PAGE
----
At the Television Critics Association’s Winter Press Tour last month, Gervais was asked about uncomfortable topics, such as a scene with Liam Neeson in which Neeson, playing himself, keeps making AIDS jokes in Life’s Too Short. “I deal in taboo subjects, particularly in standup, because I want to take the audience to a place they haven’t been before,” Gervais said. “And no harm can come of taboo subjects. And when people say it’s sort of outrageous or sick or pushing the boundaries, I don’t see that it is. I think some people confuse the target of a joke with the subject of a joke. You can have jokes about race without being racist, etcetera, which we’ve always done. And I think sometimes people flinch too soon. And very often, the target is people’s prejudices or the character’s stupidity.”
“Warwick” is designed to be intensely unlikable and unsympathetic, rather than engaging. As a result, any small triumphs he might encounter feel entirely hollow. It doesn’t help that Davis himself reportedly came up with the idea for Life’s Too Short and is credited as co-creator with Gervais and Merchant; it feels a bit like the equivalent of a little-person minstrel hour. Rather than empower “Warwick,” the show seems to relish knocking him down a peg or three, diminishing him further still. Both “Warwick” and Dinklage’s Tyrion are meant to be manipulative conspirators, but it’s the latter who casts off society’s expectations to emerge the untrammeled victor, while “Warwick” is metaphorically dancing for coins.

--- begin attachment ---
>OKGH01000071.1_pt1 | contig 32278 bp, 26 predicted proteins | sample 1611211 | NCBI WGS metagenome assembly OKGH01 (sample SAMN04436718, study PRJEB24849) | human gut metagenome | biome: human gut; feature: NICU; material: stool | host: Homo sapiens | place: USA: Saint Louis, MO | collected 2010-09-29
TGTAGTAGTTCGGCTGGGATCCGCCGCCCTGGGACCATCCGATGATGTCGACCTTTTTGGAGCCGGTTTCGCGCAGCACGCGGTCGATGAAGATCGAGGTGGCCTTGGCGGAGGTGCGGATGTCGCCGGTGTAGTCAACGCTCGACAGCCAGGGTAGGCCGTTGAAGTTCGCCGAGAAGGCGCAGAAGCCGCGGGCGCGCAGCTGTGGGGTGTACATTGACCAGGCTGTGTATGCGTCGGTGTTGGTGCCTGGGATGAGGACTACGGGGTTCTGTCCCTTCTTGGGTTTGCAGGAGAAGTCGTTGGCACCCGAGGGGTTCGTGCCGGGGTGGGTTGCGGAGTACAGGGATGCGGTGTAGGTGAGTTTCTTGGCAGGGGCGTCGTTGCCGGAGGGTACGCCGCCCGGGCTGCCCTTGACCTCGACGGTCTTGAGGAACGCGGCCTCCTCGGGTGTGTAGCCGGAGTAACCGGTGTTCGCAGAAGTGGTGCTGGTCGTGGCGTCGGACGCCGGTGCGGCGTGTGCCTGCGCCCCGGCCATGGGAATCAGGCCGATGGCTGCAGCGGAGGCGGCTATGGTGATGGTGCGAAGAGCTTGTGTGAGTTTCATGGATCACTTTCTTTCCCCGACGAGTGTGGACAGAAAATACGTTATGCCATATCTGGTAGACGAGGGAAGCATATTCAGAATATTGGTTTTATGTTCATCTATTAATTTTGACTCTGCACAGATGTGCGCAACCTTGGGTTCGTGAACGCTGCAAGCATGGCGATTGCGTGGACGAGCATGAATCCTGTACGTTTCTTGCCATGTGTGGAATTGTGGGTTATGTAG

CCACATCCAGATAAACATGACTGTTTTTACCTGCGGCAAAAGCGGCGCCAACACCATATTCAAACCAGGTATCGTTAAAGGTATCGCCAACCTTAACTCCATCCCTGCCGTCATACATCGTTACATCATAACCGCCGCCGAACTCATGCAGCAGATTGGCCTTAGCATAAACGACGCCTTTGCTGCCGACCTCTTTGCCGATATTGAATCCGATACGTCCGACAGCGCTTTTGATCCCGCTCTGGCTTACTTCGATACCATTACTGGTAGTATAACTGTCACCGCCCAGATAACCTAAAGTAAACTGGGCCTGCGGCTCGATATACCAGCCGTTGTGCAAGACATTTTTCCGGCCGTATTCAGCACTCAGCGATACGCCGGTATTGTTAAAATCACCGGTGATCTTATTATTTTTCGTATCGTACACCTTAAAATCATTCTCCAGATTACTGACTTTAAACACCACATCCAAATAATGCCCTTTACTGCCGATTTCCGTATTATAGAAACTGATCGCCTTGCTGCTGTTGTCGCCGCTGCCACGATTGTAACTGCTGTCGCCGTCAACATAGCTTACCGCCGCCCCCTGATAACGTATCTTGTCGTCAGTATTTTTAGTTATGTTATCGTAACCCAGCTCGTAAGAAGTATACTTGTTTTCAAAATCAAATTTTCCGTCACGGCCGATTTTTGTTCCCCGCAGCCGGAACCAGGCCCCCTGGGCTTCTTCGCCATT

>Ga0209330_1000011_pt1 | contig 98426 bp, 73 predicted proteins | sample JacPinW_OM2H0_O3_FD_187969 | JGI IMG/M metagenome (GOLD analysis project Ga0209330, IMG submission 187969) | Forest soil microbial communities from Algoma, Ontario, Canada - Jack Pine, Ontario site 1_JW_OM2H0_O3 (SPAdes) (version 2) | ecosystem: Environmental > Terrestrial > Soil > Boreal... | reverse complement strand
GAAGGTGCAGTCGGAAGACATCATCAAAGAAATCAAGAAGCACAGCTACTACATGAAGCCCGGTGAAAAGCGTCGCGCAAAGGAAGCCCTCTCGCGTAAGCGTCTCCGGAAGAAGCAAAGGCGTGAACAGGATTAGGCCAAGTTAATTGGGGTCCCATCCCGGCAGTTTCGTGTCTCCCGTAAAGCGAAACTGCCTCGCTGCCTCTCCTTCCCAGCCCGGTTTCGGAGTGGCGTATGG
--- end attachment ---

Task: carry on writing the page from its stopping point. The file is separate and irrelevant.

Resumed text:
“This man is manipulative,” Gervais told the TCA press about Davis’s on-screen persona. “He’s exploitive. He’s jealous. We have to make him an awful person, because Warwick, his screen presence is adorable. He’s drenched in humanity, and we had to make him like a Hitler for you to get the gag.
Merchant believes, however, that because Davis’s character is hoist by his own petard, it explains away the innate unpleasantness that follows. “He shouldn’t have been in a giant car that he has to fall out of,” Merchant said at the same press conference. “It was his own fault because of his ego he’s bought this great big SUV. He doesn’t need to get something from a high shelf; he can ask. But because he’s got this chip on his shoulder, he needs to climb it to make a point.”
But is it Warwick’s ego that forces him to be put in a toilet or a garbage can? Gervais and Merchant have a tendency to write horrible characters who do horrible things, granting viewers the ability to laugh at their misfortunes without feeling guilty. But where is the line? Is seeing Warwick in a garbage can servicing the character, or is it done because, from Gervais and Merchant’s perspective, it’s funny to see a dwarf put in a garbage can?
The answer is decidedly unclear. But what’s apparent is that the effort to wring jokes out of Life’s Too Short is very much at the expense of the dignity of all involved, not least of all Warwick Davis. And it’s impossible not to wonder what Dinklage will make of Life’s Too Short, especially after his Golden Globes speech.